Zimbabwe

August 2012


I wish I’d had more time to spend exploring Zimbabwe. I was only exposed to a very small section of this gorgeous, diverse landscape but what I saw was incredibly beautiful. We stayed in a town called Victoria Falls which as you can imagine, is the home of Victoria Falls – one of the seven natural wonders of the world at the time. The Falls itself is definitely the highlight of this town the lush green foliage surrounding the falls backed up against the khaki brown color of everything else in town making it appear even more beautiful. I don’t remember the cost to do the Victoria Falls tour, but whatever that cost was, it was well worth it. There is a paved path around the entire Zimbabwe side of the park and you weave in and out of trees for vantage points of the Falls. Eventually you come to a more open area, still on the path but where you aren’t surrounded by trees and instead can look over these very steep cliffs to peer down on the falls below. I watched in pure jealousy as a group of white water rafters made their way through the canyon getting splashed and thrown around from the rapids. This might not sound fun to the rest of you, but this is right up my alley and I was incredibly disappointed I didn’t know this was a possibility when we arrived in Zimbabwe.

After visiting Victoria Falls we walked down the street a bit to an open-air market to do some souvenir shopping. While I typically can’t stand the haggling that goes along with shopping at places like these, I really enjoyed this little market. To set the stage for this experience, you should know that every country I visit I collect two things: #1. Postcards to send to my nieces and nephews and #2. A magnet for my refrigerator. As we started making our way through the market looking at the hand carved masks, woven baskets, bright paintings of local people, places and things, etc.. I had a man come up to me and ask what I was looking for and if he could find anything. At first I more or less ignored him and although he still hovered very closely to me, I made my way through the market. The vendors all had brilliant names for their “shops” (tables set up on the ground with all of their trinkets on them) – some of my favorites being “Sunshine shop”, “Obama’s craft store”, “Best shop ever”.. but after looking through a number of these booths I didn’t see anything resembling a magnet. I made eye contact with the market ‘greeter’ and he came over and asked what he could help me find. I told him I was looking for a magnet and explained what that was.. and within seconds he was off running. I kept walking, more or less forgetting that I had asked him for help and not confident that he understood what it was I was looking for, or that he’d be able to find it for that matter. Probably close to 15 minutes later, he came running up me with an assortment of handmade refrigerator magnets. I selected one made from a bottle cap, hand painted with the Zimbabwe flag and ‘Zimbabwe’ written underneath it. I asked him how much, he said $1 US. I handed him $5US and thanked him for his efforts. I have no idea how he found those magnets and the bartering system he used to get them from the shop owners, but I am thankful and that magnet sits proudly on my refrigerator today.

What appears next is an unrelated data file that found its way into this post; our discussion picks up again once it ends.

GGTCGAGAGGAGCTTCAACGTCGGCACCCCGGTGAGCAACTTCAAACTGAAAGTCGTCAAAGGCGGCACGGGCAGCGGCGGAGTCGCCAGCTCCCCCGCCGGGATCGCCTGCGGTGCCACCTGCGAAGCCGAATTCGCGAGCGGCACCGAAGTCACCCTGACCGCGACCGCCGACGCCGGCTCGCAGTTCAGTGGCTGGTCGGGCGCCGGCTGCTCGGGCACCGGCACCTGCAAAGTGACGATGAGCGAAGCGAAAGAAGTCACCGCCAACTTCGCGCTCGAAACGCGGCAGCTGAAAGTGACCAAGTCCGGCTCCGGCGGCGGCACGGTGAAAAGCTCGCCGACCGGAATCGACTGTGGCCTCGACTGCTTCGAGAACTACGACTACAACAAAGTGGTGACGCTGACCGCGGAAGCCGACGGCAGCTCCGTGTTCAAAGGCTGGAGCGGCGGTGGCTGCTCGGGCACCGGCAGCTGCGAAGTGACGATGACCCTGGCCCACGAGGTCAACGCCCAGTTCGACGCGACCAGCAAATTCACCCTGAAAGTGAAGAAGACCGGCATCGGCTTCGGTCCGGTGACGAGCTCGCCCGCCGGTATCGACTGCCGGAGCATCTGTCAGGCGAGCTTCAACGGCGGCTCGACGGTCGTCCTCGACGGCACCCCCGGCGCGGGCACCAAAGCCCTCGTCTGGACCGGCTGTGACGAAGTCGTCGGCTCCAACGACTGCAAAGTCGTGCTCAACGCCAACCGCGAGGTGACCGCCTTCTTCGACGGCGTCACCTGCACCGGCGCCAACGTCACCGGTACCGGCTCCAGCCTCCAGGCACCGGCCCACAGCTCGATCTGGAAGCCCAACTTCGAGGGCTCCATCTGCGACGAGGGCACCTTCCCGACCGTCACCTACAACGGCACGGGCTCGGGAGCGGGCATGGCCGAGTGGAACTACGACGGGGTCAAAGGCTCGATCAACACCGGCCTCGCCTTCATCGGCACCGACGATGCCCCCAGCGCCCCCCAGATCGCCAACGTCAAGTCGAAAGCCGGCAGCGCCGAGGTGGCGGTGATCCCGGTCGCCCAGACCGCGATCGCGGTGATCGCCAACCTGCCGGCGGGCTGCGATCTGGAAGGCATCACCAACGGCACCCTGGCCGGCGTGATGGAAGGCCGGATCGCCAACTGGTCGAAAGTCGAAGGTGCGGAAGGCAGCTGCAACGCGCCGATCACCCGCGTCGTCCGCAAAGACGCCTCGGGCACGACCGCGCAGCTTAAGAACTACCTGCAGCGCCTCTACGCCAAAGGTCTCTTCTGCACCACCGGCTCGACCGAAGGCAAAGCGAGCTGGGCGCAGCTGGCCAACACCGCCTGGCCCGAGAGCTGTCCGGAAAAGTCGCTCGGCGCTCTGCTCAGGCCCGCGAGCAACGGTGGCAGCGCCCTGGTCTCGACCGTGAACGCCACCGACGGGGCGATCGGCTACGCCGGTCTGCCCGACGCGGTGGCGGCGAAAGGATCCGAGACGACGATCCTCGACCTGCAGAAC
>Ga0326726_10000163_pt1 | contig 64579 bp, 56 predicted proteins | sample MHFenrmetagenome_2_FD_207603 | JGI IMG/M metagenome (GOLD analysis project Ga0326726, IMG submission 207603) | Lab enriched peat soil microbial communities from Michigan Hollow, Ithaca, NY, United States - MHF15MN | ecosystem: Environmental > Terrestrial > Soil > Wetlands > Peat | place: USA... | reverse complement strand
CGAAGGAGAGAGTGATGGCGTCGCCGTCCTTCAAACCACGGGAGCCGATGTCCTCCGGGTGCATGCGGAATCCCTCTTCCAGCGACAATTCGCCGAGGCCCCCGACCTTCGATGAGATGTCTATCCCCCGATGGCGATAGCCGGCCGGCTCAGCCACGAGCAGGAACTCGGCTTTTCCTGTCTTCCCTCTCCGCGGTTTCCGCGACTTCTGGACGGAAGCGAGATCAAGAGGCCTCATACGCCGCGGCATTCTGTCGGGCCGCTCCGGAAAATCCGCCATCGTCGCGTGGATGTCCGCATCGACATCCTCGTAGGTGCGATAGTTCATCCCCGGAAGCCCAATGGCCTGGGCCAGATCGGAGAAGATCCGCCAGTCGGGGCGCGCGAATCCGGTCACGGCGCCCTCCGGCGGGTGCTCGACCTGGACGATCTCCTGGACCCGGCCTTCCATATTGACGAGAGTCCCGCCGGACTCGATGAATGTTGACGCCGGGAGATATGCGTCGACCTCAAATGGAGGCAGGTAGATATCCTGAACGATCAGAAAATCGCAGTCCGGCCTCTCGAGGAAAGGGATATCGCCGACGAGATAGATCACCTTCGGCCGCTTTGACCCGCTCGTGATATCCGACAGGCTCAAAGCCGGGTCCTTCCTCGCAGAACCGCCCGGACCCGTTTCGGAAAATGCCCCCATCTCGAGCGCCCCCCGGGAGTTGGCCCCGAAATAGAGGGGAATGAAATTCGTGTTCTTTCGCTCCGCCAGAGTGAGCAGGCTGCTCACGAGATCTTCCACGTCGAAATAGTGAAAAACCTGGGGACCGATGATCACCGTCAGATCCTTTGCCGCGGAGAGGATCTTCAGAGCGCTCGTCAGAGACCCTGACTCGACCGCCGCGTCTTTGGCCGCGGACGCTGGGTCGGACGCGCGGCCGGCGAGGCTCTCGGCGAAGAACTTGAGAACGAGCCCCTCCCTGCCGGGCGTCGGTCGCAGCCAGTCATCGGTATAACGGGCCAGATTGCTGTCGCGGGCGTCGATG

The next few days in Zimbabwe were spent on boats, exploring the Zambezi river which intersects the countries Zimbabwe, Zambia, Namibia & Botswana. It was on this river I saw a hippopotamus for the very first time – and not just one, but many – in their natural environment. Until you’ve experienced seeing large animals like this in their natural environment, there is simply no way to try to describe the overwhelming feelings that come over you. These feelings take you to a place of appreciation and hope. Zimbabwe and all of the experiences I had in this beautiful country were indescribable and something I’ll never forget.